Would you willingly ingest a chemical that may cause obesity, type 2 diabetes, hormone disruption, testicular cancer, breast cancer, leukemia, sexual dysfunction or early puberty?
Chances are that you’re ingesting this chemical in many of the items you come in contact with each day– it’s lurking in your food, it’s resting in your food containers and it’s even in your toilet paper. More than 90% of Americans tested have measurable amounts of the chemical in their urine.
The chemical BPA, or bisphenol A is being called by many as an obesogen. Obesogens are foreign chemical compounds that disrupt normal development and balance of lipid metabolism, which in some cases, can lead to obesity. Obesogens may be functionally defined as chemicals that inappropriately alter lipid homeostasis and fat storage, change metabolic setpoints, disrupt energy balance or modify the regulation of appetite and satiety to promote fat accumulation and obesity.
While the government regulates the amount of BPA per product, the combined total of all the times you come in contact with each way would, no doubt, surpass a recommended amount. The chemical is currently being studied in labs all around the world. Some countries have banned BPA in baby products.
Some scientists are arguing that the obesogens may have a bigger impact on weight loss than diet or exercise.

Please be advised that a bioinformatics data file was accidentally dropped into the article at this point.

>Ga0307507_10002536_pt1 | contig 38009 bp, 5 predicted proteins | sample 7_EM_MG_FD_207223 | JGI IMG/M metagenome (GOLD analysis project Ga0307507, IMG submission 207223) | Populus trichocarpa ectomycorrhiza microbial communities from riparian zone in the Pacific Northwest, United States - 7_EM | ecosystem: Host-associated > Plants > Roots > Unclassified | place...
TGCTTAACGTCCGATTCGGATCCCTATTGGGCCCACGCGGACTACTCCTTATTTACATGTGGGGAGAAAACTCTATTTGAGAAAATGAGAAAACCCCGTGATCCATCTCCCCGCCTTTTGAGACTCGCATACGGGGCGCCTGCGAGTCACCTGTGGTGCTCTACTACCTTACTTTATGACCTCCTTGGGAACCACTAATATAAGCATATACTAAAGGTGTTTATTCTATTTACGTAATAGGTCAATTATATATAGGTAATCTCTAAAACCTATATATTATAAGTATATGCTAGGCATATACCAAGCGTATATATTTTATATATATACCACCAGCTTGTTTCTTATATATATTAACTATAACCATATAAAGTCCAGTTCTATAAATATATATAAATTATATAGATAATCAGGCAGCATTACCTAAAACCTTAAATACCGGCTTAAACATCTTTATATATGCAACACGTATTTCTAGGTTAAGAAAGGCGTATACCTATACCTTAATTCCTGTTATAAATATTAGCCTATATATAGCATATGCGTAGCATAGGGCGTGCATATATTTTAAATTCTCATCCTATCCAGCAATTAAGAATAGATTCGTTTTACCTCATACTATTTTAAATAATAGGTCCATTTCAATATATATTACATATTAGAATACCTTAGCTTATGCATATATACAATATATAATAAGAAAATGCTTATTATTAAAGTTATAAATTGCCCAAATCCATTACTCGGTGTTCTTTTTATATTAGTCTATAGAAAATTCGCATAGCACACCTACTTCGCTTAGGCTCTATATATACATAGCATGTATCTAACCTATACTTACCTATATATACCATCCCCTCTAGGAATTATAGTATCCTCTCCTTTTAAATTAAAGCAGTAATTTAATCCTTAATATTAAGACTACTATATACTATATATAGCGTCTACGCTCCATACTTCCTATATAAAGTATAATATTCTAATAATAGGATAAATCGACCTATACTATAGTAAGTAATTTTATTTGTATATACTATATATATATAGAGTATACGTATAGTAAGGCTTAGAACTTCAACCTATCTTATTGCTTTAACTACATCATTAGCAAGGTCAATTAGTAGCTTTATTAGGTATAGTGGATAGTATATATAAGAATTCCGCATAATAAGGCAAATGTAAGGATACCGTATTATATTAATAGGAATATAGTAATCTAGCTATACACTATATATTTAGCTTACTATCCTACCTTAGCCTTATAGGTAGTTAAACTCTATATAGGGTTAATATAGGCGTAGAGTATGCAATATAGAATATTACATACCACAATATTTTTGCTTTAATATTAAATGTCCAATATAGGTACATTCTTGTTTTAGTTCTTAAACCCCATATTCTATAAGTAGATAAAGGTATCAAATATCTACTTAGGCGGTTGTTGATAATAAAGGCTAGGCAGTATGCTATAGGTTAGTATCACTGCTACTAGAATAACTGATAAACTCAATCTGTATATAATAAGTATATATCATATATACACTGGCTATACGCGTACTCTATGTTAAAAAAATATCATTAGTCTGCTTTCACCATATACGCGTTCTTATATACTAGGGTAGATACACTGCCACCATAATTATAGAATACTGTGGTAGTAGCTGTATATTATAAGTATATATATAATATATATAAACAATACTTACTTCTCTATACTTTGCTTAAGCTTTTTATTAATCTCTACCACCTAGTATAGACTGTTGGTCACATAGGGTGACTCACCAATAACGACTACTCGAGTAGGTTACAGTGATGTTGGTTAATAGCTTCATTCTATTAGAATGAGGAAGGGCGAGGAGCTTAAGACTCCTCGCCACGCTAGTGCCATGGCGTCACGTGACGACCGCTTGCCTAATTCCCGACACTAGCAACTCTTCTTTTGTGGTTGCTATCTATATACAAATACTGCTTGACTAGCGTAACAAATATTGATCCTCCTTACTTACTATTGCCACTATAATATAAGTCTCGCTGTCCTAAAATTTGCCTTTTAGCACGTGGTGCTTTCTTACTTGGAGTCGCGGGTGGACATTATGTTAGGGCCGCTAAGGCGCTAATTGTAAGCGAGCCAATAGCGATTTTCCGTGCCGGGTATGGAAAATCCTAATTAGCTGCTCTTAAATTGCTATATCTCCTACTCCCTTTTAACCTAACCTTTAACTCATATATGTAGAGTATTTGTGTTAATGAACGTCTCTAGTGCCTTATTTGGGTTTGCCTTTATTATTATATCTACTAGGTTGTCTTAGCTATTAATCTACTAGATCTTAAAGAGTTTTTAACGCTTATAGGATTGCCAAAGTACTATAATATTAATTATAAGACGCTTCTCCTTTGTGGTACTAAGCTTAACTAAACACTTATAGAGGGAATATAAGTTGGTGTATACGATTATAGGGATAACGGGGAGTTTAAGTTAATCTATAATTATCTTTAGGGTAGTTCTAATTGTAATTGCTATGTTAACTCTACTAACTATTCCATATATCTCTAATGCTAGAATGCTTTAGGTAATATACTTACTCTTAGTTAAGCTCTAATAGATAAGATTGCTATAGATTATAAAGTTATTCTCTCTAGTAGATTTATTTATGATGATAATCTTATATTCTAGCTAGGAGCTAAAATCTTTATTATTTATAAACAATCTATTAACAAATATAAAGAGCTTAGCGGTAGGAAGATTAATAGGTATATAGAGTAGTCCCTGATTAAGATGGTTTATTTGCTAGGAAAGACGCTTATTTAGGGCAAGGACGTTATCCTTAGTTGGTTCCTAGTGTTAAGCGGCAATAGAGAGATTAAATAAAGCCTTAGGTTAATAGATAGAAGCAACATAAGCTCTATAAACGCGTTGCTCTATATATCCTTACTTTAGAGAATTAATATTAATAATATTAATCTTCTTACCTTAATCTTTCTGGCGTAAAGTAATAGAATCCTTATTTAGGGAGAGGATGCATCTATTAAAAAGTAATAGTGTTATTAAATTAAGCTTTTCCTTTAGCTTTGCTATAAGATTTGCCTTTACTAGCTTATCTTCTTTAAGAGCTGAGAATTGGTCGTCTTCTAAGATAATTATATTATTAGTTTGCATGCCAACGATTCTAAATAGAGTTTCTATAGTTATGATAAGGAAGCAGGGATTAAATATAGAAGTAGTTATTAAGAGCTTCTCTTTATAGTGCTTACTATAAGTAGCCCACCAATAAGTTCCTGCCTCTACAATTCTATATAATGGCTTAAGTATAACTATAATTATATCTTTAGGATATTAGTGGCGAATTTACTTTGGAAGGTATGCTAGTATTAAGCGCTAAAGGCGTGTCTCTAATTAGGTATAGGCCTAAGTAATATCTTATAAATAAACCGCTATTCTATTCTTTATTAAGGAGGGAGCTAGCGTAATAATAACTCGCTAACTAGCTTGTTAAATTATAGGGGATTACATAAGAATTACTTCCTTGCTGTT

According to The Atlantic, Bruce Blumberg, professor of developmental and cell biology and pharmaceutical sciences at the University of California, Irvine, who coined the term “obesogen,” studies the effect that organotins — a class of persistent organic pollutants that are widely used in the manufacture of polyvinylchloride plastics, as fungicides and pesticides on crops, as slimicides in industrial water systems, as wood preservatives, and as marine antifouling agents — have on the body’s metabolism. Organotins, which he considers to be obesogens, “change how your body responds to calories,” he says. “So the ones we study, tributyltin and triphenyltin, actually cause exposed animals to have more and bigger fat cells. The animals that we treat with these chemicals don’t eat a different diet than the ones who don’t get fat. They eat the same diet — we’re not challenging them with a high-fat or a high-carbohydrate diet. They’re eating normal food, and they’re getting fatter.”
Frederick S. vom Saal, a professor at the University of Missouri- Columbia says, “BPA is the most prominent example of the many substances in our food supply environment that functions as an obesogen. If people really want to solve obesity, diabetes and cardiovascular disease, it isn’t wise to ignore the contribution of BPA to our food supply.”
Surprising places BPA is lurking:
While there may be no way to cut out BPA entirely, you can make some modifications to your daily life to lessen your exposure.
*Look for plastic labels that have a BPA rating of 7 or higher. The symbol looks like this:
*Look for water bottles that say “BPA free.”
*Buy fresh fruits or vegetables that aren’t in plastic wrap or cans.
*Don’t heat your food in plastic containers.
*Wash your foods
*Sustitute glass for plastic whenever possible.
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